The World Beer Challenge awards the fourth gold medal to the re-born Thomas Hardy’s Ale, back in production since 2015 after 7 years. In Estoril, Portugal, it is actually a double win thanks to the silver medal awarded to The Historical Ale matured in Hine Cognac barrels.
There is undoubtedly a big risk involved whenever a piece of history that could even be considered legendary is revived. The Vecchiato brothers were well aware of this when, in the summer of 2012, they finalised the acquisition of the brand and the recipe of the legendary Thomas Hardy’s Ale, produced from 1968 to 1999 by the Eldridge Pope Brewery and later from 2003 to 2008 by O’Hanlon’s.
Three years to carefully study its history, locate a brewery that could reproduce it, fine-tune the recipe and finally Thomas Hardy’s Ale was ready to be produced and, in 2016, it was officially launched on the market.
The difficult comparison with the vintages of the past is amplified by the fact that this Barley Wine par excellence improves over the years, making a “direct comparison” with more mature vintages misleading.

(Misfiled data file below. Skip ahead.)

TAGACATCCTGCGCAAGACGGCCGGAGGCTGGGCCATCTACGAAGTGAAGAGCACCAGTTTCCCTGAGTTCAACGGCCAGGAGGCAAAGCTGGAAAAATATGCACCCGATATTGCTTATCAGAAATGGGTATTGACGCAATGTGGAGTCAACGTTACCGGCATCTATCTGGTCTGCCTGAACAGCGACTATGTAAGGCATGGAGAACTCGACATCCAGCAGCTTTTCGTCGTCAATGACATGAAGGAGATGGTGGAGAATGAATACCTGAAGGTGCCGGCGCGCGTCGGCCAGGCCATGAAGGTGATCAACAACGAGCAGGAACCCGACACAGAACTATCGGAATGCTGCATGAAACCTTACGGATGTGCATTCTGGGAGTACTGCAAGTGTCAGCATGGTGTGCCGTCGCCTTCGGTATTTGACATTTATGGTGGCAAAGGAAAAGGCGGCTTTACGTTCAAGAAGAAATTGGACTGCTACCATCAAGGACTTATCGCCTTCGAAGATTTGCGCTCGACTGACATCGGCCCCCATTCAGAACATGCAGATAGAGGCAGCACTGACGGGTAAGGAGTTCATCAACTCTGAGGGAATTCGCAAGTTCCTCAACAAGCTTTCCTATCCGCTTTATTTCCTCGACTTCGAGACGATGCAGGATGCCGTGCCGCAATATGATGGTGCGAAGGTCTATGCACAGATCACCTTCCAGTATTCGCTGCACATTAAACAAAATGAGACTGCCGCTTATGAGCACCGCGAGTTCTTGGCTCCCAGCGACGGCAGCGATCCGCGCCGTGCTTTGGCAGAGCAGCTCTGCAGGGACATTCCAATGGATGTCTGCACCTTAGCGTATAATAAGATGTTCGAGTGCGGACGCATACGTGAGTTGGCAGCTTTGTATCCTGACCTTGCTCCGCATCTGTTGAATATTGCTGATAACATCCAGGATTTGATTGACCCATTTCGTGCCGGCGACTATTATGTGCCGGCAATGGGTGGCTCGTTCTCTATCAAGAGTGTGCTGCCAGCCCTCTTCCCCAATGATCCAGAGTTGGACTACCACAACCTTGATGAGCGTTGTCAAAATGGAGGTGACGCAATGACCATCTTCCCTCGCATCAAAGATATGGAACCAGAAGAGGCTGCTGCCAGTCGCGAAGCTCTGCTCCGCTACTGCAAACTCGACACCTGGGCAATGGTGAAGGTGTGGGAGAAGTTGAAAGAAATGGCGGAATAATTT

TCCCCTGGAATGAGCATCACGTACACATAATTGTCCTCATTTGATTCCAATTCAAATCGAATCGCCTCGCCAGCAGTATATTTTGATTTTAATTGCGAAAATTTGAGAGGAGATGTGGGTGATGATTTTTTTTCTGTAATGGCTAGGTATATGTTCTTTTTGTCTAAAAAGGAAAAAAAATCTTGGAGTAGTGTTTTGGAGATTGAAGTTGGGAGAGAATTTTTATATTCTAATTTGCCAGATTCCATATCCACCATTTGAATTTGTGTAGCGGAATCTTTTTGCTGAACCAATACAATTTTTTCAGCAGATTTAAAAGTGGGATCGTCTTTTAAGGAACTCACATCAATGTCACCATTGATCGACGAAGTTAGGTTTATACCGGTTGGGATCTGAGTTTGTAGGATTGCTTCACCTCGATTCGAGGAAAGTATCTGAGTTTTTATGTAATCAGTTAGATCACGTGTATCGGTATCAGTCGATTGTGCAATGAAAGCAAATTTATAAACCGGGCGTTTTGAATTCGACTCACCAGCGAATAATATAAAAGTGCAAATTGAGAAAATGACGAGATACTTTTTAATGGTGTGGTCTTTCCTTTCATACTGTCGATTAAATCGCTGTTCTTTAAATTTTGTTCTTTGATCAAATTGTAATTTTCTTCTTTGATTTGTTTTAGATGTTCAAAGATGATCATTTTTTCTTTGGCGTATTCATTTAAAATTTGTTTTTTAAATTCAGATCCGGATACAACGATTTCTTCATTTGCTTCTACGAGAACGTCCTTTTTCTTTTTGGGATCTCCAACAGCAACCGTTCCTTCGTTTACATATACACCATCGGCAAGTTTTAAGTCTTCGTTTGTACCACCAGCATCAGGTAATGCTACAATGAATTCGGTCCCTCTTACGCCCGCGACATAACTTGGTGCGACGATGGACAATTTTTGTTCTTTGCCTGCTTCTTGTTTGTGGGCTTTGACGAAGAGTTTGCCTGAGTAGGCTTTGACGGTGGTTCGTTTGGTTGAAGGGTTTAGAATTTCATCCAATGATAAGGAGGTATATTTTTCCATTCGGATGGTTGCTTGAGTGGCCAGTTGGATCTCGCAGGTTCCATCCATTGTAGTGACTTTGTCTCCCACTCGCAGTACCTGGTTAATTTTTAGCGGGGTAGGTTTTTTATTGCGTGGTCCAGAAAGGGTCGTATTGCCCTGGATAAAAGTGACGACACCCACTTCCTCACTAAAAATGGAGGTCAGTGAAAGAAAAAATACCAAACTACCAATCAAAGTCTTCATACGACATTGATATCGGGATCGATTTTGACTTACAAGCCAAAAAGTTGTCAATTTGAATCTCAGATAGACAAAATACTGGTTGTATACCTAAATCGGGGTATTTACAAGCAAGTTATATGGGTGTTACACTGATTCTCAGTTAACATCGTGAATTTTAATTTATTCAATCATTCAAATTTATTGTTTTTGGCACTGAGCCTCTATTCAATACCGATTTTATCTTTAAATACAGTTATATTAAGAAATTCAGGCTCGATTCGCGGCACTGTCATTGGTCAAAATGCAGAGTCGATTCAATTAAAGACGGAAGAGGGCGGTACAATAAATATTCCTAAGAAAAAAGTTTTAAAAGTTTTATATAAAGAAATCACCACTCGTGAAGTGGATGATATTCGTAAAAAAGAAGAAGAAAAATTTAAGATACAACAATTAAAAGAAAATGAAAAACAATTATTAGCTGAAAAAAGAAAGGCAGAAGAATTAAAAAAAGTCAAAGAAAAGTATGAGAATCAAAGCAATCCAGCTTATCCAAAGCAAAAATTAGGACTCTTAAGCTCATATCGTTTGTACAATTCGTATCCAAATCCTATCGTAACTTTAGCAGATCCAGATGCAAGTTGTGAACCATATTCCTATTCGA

Nevertheless, the palates of the international judges immediately recognized the same mark as the original, awarding the “new” Thomas Hardy’s Ale three gold medals over the course of 2016, to which a fourth has now been added: that of the World Beer Challenge 2017, which awarded this prestigious award thanks to a score of 95.3/100.
The same characteristics narrated by the English writer Thomas Hardy in his novel are what strike you the most and are also mentioned on the label of the Thomas Hardy’s Ale:
“It was of the most beautiful colour that the eye of an artist in beer could desire;
full in body, yet brisk as a volcano; piquant, yet without a twang; luminous as an autumn sunset;
free from streakiness of taste, but, finally, rather heady.”
A result that is echoed in the fact that The Historical Vintage Ale 2016 won its first medal ever, a silver in the category Wood and Barrel Aged, for its limited edition, matured for over six months in barrels that had previously contained French Hine Cognac.